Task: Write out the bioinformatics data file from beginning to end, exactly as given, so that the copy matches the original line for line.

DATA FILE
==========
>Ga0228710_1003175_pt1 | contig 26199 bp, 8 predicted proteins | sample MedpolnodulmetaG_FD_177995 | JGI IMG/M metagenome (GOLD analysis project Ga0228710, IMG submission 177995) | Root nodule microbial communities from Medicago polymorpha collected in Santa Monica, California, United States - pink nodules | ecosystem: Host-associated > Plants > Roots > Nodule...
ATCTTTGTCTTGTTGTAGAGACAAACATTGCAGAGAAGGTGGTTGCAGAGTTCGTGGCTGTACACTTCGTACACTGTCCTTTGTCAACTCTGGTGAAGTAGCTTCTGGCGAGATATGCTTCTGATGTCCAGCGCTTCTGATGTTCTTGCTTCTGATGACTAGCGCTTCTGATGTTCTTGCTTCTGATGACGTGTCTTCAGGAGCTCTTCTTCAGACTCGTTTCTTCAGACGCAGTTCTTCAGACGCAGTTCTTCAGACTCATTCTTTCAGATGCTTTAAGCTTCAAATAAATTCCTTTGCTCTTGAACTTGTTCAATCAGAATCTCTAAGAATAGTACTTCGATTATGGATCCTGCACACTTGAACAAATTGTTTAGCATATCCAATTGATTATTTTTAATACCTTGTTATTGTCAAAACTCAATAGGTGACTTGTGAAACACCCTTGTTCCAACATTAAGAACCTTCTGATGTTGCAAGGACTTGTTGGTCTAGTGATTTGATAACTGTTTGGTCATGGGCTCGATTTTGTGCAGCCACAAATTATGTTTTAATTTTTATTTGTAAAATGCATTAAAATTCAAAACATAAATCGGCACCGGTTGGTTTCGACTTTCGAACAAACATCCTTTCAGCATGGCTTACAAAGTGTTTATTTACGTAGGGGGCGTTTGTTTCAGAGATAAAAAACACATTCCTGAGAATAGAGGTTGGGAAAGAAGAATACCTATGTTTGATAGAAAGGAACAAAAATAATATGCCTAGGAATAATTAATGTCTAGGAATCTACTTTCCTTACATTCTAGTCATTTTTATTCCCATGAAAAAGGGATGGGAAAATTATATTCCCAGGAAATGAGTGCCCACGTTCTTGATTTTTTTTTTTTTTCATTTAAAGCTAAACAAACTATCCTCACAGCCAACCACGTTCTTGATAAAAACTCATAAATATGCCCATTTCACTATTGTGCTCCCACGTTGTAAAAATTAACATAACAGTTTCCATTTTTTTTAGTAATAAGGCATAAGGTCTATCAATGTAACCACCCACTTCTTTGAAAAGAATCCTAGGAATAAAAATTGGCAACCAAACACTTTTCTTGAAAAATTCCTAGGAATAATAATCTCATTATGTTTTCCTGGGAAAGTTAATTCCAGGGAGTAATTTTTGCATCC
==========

>Ga0228710_1003175_pt1 | contig 26199 bp, 8 predicted proteins | sample MedpolnodulmetaG_FD_177995 | JGI IMG/M metagenome (GOLD analysis project Ga0228710, IMG submission 177995) | Root nodule microbial communities from Medicago polymorpha collected in Santa Monica, California, United States - pink nodules | ecosystem: Host-associated > Plants > Roots > Nodule...
ATCTTTGTCTTGTTGTAGAGACAAACATTGCAGAGAAGGTGGTTGCAGAGTTCGTGGCTGTACACTTCGTACACTGTCCTTTGTCAACTCTGGTGAAGTAGCTTCTGGCGAGATATGCTTCTGATGTCCAGCGCTTCTGATGTTCTTGCTTCTGATGACTAGCGCTTCTGATGTTCTTGCTTCTGATGACGTGTCTTCAGGAGCTCTTCTTCAGACTCGTTTCTTCAGACGCAGTTCTTCAGACGCAGTTCTTCAGACTCATTCTTTCAGATGCTTTAAGCTTCAAATAAATTCCTTTGCTCTTGAACTTGTTCAATCAGAATCTCTAAGAATAGTACTTCGATTATGGATCCTGCACACTTGAACAAATTGTTTAGCATATCCAATTGATTATTTTTAATACCTTGTTATTGTCAAAACTCAATAGGTGACTTGTGAAACACCCTTGTTCCAACATTAAGAACCTTCTGATGTTGCAAGGACTTGTTGGTCTAGTGATTTGATAACTGTTTGGTCATGGGCTCGATTTTGTGCAGCCACAAATTATGTTTTAATTTTTATTTGTAAAATGCATTAAAATTCAAAACATAAATCGGCACCGGTTGGTTTCGACTTTCGAACAAACATCCTTTCAGCATGGCTTACAAAGTGTTTATTTACGTAGGGGGCGTTTGTTTCAGAGATAAAAAACACATTCCTGAGAATAGAGGTTGGGAAAGAAGAATACCTATGTTTGATAGAAAGGAACAAAAATAATATGCCTAGGAATAATTAATGTCTAGGAATCTACTTTCCTTACATTCTAGTCATTTTTATTCCCATGAAAAAGGGATGGGAAAATTATATTCCCAGGAAATGAGTGCCCACGTTCTTGATTTTTTTTTTTTTTCATTTAAAGCTAAACAAACTATCCTCACAGCCAACCACGTTCTTGATAAAAACTCATAAATATGCCCATTTCACTATTGTGCTCCCACGTTGTAAAAATTAACATAACAGTTTCCATTTTTTTTAGTAATAAGGCATAAGGTCTATCAATGTAACCACCCACTTCTTTGAAAAGAATCCTAGGAATAAAAATTGGCAACCAAACACTTTTCTTGAAAAATTCCTAGGAATAATAATCTCATTATGTTTTCCTGGGAAAGTTAATTCCAGGGAGTAATTTTTGCATCC